Named scholarships

When it comes to earning a college degree, the greatest obstacle can be funding.

For this reason, The University of Akron is pleased for the opportunity each year to assist talented, deserving students achieve their dreams, thanks to more than 1,300 named scholarships established through the kindness and generosity of thousands of UA alumni and friends, corporations, and foundations.

Scholarships truly are the best way to ensure that today’s students persist to graduation. Scholarships allow students to enroll full time and remain focused on their studies; they also reduce drop-out rates, decrease the stress of student loans, and shorten the road to graduation.

The need for scholarships grows each year, however, as students continue to face an increased financial burden in pursuit of a college degree. In fact, 94 percent of today’s baccalaureate students borrow to pay for college – versus just 45 percent in 1993. Across the country, the average college-related debt for borrowers in the class of 2016 was $37,172; for Ohio students, that figure was $30,239.

If you are interested in making a significant contribution to student success, please consider a gift to the MAKING A DIFFERENCE AND MOVING FORWARD scholarship campaign, which is the University's most important initiative. You may also establish a named scholarship at The University of Akron, which can be created to honor a living person, in memory of a loved one, or to contribute to the growth of an area of study.

To learn more, please contact the Department of Development at 330-972-7238

How do I apply for a scholarship?

This is not the page to apply for scholarships.

Students who want to apply for scholarships should visit the scholarship page on the Financial Aid site.

The Department of Development does not accept applications for or distribute scholarships. Scholarships are distributed through the University’s Office of Student Financial Aid.

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Reymann, Charles J. Scholar

Charles J. Reymann was born in 1936 in Akron, Ohio, the fourth child of Charles P. and Mary Reymann. It was obvious early in Charles’ life that he was a born leader. He served as president of both his eighth-grade and senior high school classes at St. Sebastian Grade School and St. Vincent High School in Akron. He also excelled in football at St. Vincent High School and became an excellent swimmer and scuba diver. In 1957, he married the great love of his life, Charlene Ochs. In 1959 their daughter, Elizabeth, the first of three children, was born while Charles was a student at the University of Notre Dame. 

During his years at the University of Notre Dame, Charles worked in a South Bend steel mill. In 1960, he received a Juris Doctorate from the Law School at Notre Dame. Upon passing the bar examination, Charles went into private practice in Akron, first with Gene Salem and later with Robert Linton. Charles and Linton later merged their law firm with the law firm of Slabaugh, Walker, Pflueger, Roderick and Myers. In addition to helping many people in his practice of law, Charles did a great deal of charity work. During the years that Charles practiced law, he and Charlene were blessed with two sons, Charles IV and John.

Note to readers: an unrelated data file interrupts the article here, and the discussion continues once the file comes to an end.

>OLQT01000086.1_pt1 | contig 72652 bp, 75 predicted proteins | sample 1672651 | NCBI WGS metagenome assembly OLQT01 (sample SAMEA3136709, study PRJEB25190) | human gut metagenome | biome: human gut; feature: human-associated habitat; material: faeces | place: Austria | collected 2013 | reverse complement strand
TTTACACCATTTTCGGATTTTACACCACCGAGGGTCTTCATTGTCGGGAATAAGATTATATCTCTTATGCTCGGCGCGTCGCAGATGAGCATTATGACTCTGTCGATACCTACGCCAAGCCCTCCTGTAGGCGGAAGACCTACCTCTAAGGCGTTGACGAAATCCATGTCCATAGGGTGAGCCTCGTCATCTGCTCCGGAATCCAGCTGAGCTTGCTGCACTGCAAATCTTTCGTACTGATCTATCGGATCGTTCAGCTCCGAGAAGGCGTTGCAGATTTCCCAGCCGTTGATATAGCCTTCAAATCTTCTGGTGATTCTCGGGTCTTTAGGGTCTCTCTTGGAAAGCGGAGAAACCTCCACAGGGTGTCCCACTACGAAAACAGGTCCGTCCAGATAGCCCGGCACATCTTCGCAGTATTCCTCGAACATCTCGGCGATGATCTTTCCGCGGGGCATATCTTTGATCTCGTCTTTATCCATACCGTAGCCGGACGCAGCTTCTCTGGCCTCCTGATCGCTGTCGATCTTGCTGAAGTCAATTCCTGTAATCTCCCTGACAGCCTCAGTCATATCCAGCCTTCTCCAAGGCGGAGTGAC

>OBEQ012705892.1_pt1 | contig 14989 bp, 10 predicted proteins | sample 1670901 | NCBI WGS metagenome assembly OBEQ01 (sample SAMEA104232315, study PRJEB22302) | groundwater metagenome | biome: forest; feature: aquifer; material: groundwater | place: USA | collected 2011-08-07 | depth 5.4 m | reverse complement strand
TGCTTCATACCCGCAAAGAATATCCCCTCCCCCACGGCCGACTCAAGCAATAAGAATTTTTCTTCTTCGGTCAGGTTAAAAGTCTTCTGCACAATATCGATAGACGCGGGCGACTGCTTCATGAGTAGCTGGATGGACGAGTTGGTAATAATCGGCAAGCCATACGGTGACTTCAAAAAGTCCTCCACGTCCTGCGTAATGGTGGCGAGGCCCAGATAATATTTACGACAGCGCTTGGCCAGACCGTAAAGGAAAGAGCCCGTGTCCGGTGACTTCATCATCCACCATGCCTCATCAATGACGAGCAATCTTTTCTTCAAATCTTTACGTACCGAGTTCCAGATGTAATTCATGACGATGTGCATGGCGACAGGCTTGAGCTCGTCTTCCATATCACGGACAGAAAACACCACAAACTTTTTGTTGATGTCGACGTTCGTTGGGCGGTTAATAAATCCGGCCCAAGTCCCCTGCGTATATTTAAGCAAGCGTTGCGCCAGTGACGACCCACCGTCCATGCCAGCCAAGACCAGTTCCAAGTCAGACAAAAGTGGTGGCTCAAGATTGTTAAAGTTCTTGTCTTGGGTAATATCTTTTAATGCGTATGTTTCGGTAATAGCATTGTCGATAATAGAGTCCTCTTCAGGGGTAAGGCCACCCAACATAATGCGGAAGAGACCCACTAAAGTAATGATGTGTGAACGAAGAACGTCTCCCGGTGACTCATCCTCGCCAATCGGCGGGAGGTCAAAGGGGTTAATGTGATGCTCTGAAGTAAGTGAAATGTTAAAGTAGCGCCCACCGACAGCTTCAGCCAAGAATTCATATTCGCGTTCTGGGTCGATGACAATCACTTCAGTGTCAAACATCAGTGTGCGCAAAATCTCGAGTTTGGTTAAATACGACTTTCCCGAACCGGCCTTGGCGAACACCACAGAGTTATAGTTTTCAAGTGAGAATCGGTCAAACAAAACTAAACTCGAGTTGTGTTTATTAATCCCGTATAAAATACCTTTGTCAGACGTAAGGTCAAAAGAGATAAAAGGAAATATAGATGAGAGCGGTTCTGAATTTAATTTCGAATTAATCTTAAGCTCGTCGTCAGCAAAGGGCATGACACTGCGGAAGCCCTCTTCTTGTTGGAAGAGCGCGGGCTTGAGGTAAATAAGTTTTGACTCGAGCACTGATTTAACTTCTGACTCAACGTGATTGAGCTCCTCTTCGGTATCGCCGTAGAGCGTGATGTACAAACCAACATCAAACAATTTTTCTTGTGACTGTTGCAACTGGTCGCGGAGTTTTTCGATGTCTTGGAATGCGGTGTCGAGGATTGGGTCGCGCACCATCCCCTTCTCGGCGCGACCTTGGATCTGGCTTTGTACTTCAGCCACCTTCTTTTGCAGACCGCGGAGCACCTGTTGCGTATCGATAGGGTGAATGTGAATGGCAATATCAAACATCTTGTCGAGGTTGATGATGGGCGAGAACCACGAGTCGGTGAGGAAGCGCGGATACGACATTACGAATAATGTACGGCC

In 1967, Charles and his cousin, Gilbert Reymann Jr., founded the Reymann Foundation with Charles laying the legal groundwork. The Foundation is a charitable foundation named for Charles’ and Gilbert’s grandparents, Charles and Salome Reymann. Among other things, the Charles and Salome Reymann Foundation sponsors group homes for the mentally challenged and also awards scholarships in the field of special education at The University of Akron. 

For several years, Charles served as a member of the Atlantic Foundry Company board of directors. In the year before his death, 1976, he ascended to the vice presidency of the company. He was very active in his church, finding time to teach in the parish school of religion and serving in the religious retreat movement. He was a humanitarian, a community leader, and regarded by his colleagues as an overall outstanding individual. He had a great love of adventure and the outdoors, which no doubt lead to his untimely death while duck hunting at the age of 41. 

Following Charles’ death, the Reymann family and Foundation saw fit to establish The Charles J. Reymann Scholar award in the special education department to honor his life and his good works. 

The Charles J. Reymann Scholar fund was established in 1979 by the Charles and Salome Reymann Foundation in loving memory of Charles J. Reymann, who was an Akron community business leader and devoted family man. This educational fund provides a special grant to an outstanding special education major student who is desirous of pursuing graduate study or further enrichment in service to special education. Election of The Charles J. Reymann Scholar is made by the Scholarship Committee for the College of Education. 

In addition to its financial provision, the Charles and Salome Reymann Foundation will fund an appropriate plaque to which will be affixed engraved plates bearing the names of Charles J. Reymann Scholars. The plaque will be placed in a conspicuous location in the College.

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